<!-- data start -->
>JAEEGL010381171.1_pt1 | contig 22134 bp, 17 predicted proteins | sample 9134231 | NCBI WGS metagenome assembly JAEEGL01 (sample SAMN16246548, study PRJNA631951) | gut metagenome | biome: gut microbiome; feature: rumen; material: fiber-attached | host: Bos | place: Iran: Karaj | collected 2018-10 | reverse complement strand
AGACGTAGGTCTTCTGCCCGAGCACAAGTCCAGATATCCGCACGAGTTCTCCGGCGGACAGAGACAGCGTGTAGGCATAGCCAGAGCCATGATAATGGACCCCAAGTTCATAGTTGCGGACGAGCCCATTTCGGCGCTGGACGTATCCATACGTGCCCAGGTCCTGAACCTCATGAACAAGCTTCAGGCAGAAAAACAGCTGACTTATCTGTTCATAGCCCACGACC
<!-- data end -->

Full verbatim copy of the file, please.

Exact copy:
>JAEEGL010381171.1_pt1 | contig 22134 bp, 17 predicted proteins | sample 9134231 | NCBI WGS metagenome assembly JAEEGL01 (sample SAMN16246548, study PRJNA631951) | gut metagenome | biome: gut microbiome; feature: rumen; material: fiber-attached | host: Bos | place: Iran: Karaj | collected 2018-10 | reverse complement strand
AGACGTAGGTCTTCTGCCCGAGCACAAGTCCAGATATCCGCACGAGTTCTCCGGCGGACAGAGACAGCGTGTAGGCATAGCCAGAGCCATGATAATGGACCCCAAGTTCATAGTTGCGGACGAGCCCATTTCGGCGCTGGACGTATCCATACGTGCCCAGGTCCTGAACCTCATGAACAAGCTTCAGGCAGAAAAACAGCTGACTTATCTGTTCATAGCCCACGACC